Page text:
The custom motorcycle scene is, for the most part, dominated by neo-retro and classic bikes built and modified to varying degrees. While some custom shops choose modern machines as their blank canvases, these builds are far and few in between, and can sometimes be rather lackluster, or overly fancy.

What we have here today is a custom machine based on a thoroughly modern machine, and has quite a bit of research and development behind it from no less than Spanish aftermarket equipment manufacturer Puig. What you’re seeing here has been named “Diablo”, and it’s an over-the-top futuristic concept bike based on the Yamaha MT-09 SP. At a glance, it can be really hard to see a trace of the Japanese naked bike beneath all the bodywork. The custom machine, after all, is a huge flex of the capabilities of the Spanish aftermarket company.

The Diablo is a result of Puig’s Everflowing Design project, and focuses heavily on aerodynamics. The bike’s sharp bodywork has been wind tunnel tested, and dramatically alters the rider’s position from an upright street-focused stance to an aggressive, fully tucked position. What’s more is that elements of the bodywork feature active aerodynamics, with sensors capable of determining when certain elements move in order to provide more downforce.

Particularly, the windscreen and side-fairings all feature active aero. The windscreen retracts up and down shielding the rider from wind blast, while the fairings extend to the sides providing downforce and ducting air to cool the engine. Other striking elements include the thoroughly redesigned front end with a sleek single LED headlight, as well as the sharp rear cowl with LEDs seamlessly integrated into the design. Up front, the cowl extends over the triple trees giving the bike a flowing, extremely aggressive stance. Disc brake covers are said to provide even more aerodynamics while keeping the entire look thoroughly futuristic.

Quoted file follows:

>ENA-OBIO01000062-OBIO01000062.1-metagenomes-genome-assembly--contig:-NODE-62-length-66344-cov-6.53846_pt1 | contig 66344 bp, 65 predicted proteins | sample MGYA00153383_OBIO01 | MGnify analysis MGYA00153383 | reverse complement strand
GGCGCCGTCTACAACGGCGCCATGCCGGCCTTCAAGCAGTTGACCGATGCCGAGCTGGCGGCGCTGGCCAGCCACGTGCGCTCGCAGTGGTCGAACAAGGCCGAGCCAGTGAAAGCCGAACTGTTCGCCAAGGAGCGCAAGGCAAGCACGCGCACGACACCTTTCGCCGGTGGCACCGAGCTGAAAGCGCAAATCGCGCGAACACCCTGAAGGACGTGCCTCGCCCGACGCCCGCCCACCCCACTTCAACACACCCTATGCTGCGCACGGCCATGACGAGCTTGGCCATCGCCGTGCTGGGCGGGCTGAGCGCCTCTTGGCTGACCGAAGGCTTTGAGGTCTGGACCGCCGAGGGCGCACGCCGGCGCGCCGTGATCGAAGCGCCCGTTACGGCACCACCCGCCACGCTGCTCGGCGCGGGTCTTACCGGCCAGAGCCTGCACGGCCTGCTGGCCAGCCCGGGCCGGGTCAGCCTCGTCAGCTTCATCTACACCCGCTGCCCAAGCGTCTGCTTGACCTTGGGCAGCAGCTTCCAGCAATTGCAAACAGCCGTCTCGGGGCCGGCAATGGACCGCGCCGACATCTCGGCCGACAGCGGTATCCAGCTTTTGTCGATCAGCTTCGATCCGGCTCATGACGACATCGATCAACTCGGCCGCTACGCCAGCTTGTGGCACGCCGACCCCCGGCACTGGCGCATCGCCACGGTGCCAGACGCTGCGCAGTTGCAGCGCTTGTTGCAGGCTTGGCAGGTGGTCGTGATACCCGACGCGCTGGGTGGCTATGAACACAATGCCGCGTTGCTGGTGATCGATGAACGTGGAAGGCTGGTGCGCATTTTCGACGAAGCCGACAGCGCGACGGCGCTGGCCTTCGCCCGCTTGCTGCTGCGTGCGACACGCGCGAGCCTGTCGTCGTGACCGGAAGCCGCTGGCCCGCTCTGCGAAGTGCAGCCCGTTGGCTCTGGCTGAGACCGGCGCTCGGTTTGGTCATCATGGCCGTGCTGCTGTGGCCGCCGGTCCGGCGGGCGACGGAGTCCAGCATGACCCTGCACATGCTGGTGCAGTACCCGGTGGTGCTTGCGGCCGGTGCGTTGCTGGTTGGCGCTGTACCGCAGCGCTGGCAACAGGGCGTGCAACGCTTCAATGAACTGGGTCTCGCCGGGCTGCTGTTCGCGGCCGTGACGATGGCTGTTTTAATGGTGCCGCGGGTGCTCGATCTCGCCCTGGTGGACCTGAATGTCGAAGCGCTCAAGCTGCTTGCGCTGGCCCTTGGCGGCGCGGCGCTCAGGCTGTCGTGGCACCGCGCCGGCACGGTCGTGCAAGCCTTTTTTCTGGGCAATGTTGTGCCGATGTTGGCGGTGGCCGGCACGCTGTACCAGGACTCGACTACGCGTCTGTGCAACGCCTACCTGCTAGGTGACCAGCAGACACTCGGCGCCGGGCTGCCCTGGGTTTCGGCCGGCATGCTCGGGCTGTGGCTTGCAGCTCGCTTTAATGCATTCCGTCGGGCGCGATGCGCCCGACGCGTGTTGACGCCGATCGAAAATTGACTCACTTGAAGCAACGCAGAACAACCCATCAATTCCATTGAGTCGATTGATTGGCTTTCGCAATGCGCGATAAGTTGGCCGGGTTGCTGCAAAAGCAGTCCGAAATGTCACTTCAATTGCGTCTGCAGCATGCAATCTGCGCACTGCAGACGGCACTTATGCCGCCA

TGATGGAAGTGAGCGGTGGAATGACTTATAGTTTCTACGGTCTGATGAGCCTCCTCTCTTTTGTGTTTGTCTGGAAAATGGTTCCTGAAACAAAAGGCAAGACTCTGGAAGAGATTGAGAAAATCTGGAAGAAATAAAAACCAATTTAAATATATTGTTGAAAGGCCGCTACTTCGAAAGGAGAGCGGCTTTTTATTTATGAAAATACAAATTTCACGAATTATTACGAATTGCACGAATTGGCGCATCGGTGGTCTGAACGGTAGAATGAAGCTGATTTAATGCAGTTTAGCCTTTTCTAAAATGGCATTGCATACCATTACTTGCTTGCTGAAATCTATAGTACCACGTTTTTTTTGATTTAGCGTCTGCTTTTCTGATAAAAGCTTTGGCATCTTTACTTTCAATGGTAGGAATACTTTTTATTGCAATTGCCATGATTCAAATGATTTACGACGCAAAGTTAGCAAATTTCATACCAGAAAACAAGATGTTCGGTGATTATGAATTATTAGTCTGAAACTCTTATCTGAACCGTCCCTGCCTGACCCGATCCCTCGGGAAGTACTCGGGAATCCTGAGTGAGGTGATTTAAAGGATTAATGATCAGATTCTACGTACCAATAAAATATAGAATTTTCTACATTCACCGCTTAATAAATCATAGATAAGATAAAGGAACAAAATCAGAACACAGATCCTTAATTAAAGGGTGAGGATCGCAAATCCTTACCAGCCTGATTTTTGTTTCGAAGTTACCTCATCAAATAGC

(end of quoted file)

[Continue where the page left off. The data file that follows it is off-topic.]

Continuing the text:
Of course, given how sophisticated the entire setup is, it’s safe to assume that Diablo will be limited to a concept, at least for now. One can only imagine how technologically complicated, not to mention expensive, it would be to develop and market stuff like this for a variety of street-oriented models. Plus, so much R&D already goes to bikes out of the manufacturer’s factory, that it may seem pointless to drastically alter aerodynamic elements like this. Nonetheless, active aero is one of the many technologies that are only just beginning to appear on production models, and is undoubtedly something that we will see more of in the future.

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